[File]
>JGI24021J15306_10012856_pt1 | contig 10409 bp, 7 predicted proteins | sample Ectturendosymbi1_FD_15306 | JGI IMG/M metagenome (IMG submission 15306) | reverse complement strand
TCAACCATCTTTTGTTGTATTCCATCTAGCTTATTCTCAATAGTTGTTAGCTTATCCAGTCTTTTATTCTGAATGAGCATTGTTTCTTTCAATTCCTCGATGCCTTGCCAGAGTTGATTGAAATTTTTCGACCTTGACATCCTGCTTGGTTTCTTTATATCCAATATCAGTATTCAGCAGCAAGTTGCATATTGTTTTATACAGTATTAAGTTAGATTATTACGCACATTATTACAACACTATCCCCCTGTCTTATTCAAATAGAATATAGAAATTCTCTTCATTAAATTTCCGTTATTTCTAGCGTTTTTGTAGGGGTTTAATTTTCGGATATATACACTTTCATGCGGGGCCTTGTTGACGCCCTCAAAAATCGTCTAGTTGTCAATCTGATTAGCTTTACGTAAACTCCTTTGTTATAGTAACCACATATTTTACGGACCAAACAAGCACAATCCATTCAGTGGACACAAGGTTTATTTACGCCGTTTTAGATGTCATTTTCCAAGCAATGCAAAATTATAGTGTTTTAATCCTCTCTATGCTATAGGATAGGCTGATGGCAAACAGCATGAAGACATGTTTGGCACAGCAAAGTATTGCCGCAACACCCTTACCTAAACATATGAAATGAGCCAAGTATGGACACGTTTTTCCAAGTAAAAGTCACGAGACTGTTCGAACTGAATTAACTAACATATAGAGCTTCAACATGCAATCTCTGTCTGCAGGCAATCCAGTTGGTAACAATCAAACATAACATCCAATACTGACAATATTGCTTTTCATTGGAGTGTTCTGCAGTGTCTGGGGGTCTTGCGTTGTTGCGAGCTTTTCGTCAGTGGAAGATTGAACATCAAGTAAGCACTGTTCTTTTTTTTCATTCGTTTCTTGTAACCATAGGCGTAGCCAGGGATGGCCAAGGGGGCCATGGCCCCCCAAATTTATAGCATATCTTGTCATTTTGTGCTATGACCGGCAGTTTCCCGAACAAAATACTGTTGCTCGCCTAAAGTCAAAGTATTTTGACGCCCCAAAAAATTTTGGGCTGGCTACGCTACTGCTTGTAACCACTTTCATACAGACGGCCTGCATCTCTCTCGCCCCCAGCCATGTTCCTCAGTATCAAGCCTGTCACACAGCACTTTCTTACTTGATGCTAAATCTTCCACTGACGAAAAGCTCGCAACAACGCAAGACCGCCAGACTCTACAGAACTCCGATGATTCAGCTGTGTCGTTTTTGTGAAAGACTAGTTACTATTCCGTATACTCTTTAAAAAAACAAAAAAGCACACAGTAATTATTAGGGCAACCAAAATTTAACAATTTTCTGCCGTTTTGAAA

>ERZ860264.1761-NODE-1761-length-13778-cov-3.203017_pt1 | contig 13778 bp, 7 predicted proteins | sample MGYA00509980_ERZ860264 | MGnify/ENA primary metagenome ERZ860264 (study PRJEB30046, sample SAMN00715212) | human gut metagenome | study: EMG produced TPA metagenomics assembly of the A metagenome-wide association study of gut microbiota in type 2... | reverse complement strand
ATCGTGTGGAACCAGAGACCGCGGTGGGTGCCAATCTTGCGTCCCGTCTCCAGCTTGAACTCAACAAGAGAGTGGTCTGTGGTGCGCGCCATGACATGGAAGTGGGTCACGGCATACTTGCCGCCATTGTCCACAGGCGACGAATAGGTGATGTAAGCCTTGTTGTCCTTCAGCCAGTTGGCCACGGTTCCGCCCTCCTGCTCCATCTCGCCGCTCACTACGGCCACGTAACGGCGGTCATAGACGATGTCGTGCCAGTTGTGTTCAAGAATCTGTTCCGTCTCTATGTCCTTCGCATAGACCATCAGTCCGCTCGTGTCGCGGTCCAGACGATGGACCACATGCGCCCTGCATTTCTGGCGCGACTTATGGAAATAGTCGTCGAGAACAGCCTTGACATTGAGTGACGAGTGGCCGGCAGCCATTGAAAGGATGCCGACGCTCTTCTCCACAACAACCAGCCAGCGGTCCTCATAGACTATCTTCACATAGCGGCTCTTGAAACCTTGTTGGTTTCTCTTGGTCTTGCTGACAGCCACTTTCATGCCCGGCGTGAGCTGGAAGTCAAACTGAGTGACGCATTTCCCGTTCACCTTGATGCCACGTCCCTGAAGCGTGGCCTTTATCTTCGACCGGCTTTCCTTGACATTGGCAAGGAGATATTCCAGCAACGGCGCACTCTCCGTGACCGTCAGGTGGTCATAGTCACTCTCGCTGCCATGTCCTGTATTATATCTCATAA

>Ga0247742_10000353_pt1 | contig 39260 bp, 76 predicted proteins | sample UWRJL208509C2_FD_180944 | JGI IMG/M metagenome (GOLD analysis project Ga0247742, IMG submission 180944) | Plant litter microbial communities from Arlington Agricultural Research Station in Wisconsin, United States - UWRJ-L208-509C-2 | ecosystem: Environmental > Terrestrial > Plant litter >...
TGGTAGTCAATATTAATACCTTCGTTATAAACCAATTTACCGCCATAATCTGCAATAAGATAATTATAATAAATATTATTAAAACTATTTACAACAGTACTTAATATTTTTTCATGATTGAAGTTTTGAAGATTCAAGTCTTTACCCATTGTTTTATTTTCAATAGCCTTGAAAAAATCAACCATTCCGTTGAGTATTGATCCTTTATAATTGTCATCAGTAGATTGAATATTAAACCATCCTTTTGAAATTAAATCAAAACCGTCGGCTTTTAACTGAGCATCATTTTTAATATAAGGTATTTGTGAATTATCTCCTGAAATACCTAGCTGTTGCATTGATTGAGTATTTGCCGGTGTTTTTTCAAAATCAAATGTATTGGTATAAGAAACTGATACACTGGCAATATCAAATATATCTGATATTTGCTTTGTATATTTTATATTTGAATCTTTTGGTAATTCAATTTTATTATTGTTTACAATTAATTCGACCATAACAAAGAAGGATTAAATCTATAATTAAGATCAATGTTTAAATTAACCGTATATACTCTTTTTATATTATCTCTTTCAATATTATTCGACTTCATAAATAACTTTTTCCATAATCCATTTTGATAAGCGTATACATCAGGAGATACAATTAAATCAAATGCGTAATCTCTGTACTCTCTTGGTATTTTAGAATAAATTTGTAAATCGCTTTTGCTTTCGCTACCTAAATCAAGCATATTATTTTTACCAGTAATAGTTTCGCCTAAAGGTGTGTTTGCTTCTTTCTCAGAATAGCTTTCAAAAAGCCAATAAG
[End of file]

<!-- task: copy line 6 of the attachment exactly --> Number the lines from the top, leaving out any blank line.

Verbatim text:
TGGTAGTCAATATTAATACCTTCGTTATAAACCAATTTACCGCCATAATCTGCAATAAGATAATTATAATAAATATTATTAAAACTATTTACAACAGTACTTAATATTTTTTCATGATTGAAGTTTTGAAGATTCAAGTCTTTACCCATTGTTTTATTTTCAATAGCCTTGAAAAAATCAACCATTCCGTTGAGTATTGATCCTTTATAATTGTCATCAGTAGATTGAATATTAAACCATCCTTTTGAAATTAAATCAAAACCGTCGGCTTTTAACTGAGCATCATTTTTAATATAAGGTATTTGTGAATTATCTCCTGAAATACCTAGCTGTTGCATTGATTGAGTATTTGCCGGTGTTTTTTCAAAATCAAATGTATTGGTATAAGAAACTGATACACTGGCAATATCAAATATATCTGATATTTGCTTTGTATATTTTATATTTGAATCTTTTGGTAATTCAATTTTATTATTGTTTACAATTAATTCGACCATAACAAAGAAGGATTAAATCTATAATTAAGATCAATGTTTAAATTAACCGTATATACTCTTTTTATATTATCTCTTTCAATATTATTCGACTTCATAAATAACTTTTTCCATAATCCATTTTGATAAGCGTATACATCAGGAGATACAATTAAATCAAATGCGTAATCTCTGTACTCTCTTGGTATTTTAGAATAAATTTGTAAATCGCTTTTGCTTTCGCTACCTAAATCAAGCATATTATTTTTACCAGTAATAGTTTCGCCTAAAGGTGTGTTTGCTTCTTTCTCAGAATAGCTTTCAAAAAGCCAATAAG